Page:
Date of Graduation

Spring 2023


Master of Science in Counseling


Counseling, Leadership, and Special Education

Committee Chair

Jeffrey Cornelius-White


COVID-19 has affected the mental health of college students, especially international students. Previous studies show the group’s challenges associated with language barriers, cultural differences, and social support. Greater understanding is needed as the pandemic has aggravated these challenges. Several studies have investigated the impact on international students; however, it is not clear what social-emotional competencies they are using to adjust during COVID-19. This study investigated international students’ social-emotional experiences, coping strategies, and university services used during the COVID-19 pandemic. The study was guided by the social-emotional competency and resiliency models used in mental health. Data was collected using a survey and focus groups. This study’s findings were that emotional challenges were caused by factors such as financial challenges associated with loss of on-campus jobs, retaking of COVID-19 tests, and the unprecedented support cut from family abroad which affected their emotions. Factors like consistent use of masks and fear of testing positive for COVID-19 caused further distress. Changes in mode of instruction resulted in pressure to learn using online platforms before students adjusted. Precautions set to prevent COVID-19 from spreading resulted in social isolation. Participants reported being away from family caused fear of infection. Feelings of uncertainty affected their mental health. Skills used to cope were communication using different platforms to reach family and friends, empathizing with leadership, a positive attitude, and engaging in activities such as cooking, exercise, entertainment and learning new skills for emotional regulation. They engaged in responsible decision making by taking precautions before socializing and avoiding sources of stress. They used relational skills to seek support through services provided on-campus. The most used services were Magers Health Clinic, International Services, Bear Claw, Career Center, and the food pantry. This research may help higher education institutions understand areas to invest in support of international students’ strategies and resilience during and after a crisis like the COVID-19 pandemic including high quality and quantity communication, more visibility for peer-assisted services, and recognition of the importance of community resources especially churches.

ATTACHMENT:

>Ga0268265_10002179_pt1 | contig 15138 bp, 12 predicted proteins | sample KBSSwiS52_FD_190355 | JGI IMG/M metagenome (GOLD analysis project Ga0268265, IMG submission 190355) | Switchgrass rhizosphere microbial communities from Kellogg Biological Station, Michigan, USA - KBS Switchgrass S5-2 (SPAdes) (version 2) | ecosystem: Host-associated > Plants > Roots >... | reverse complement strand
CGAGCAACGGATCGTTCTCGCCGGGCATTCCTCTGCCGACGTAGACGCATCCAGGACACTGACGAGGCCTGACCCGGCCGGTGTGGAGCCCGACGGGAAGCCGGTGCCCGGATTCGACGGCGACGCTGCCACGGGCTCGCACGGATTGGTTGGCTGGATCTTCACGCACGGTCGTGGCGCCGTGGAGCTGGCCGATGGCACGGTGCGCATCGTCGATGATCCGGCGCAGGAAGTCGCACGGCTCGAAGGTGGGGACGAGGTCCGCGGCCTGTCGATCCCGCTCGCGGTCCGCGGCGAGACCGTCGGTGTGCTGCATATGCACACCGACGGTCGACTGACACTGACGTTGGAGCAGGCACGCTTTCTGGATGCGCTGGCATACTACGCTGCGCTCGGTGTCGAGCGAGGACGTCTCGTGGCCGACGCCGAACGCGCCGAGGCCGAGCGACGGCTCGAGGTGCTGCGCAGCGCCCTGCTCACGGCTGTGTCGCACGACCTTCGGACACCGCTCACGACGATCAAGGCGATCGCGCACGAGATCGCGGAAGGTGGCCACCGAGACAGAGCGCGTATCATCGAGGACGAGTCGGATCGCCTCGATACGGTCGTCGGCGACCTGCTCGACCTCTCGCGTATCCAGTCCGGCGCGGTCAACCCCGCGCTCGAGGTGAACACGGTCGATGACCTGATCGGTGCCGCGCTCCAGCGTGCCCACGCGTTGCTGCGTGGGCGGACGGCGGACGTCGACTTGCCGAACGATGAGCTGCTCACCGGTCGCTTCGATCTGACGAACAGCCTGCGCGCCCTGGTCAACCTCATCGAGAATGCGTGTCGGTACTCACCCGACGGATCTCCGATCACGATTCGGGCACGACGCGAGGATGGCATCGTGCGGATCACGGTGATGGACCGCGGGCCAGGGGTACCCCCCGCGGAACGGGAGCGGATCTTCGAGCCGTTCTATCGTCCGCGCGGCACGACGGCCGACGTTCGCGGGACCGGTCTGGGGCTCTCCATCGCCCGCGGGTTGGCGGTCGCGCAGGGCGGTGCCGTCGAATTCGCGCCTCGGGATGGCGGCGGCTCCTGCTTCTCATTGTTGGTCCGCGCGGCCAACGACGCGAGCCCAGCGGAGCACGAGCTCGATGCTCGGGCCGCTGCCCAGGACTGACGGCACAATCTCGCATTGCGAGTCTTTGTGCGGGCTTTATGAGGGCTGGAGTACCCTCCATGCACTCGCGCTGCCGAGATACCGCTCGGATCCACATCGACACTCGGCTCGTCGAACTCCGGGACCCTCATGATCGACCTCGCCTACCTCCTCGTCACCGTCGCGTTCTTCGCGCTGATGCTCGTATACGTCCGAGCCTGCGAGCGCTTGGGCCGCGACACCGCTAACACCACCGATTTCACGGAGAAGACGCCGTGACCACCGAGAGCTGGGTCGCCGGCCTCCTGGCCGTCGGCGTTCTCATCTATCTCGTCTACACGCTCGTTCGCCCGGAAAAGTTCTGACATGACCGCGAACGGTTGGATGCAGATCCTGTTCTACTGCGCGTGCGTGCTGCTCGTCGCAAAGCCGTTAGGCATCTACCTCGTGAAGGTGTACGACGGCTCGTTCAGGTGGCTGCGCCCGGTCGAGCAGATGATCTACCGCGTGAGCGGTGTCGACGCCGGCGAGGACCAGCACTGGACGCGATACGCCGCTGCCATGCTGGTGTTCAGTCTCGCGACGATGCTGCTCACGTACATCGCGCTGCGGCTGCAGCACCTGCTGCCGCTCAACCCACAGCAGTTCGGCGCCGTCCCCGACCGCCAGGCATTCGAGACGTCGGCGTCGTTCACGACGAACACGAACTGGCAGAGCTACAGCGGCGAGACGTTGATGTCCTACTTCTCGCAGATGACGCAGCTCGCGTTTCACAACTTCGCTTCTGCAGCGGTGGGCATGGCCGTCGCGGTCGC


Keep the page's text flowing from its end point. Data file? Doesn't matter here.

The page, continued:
Keywords: COVID-19, international students, coping strategies, social-emotional, mental health, and adjustment

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© Vyonne N. Momanyi

Available for download on Thursday, May 01, 2025

Open Access

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Counseling Commons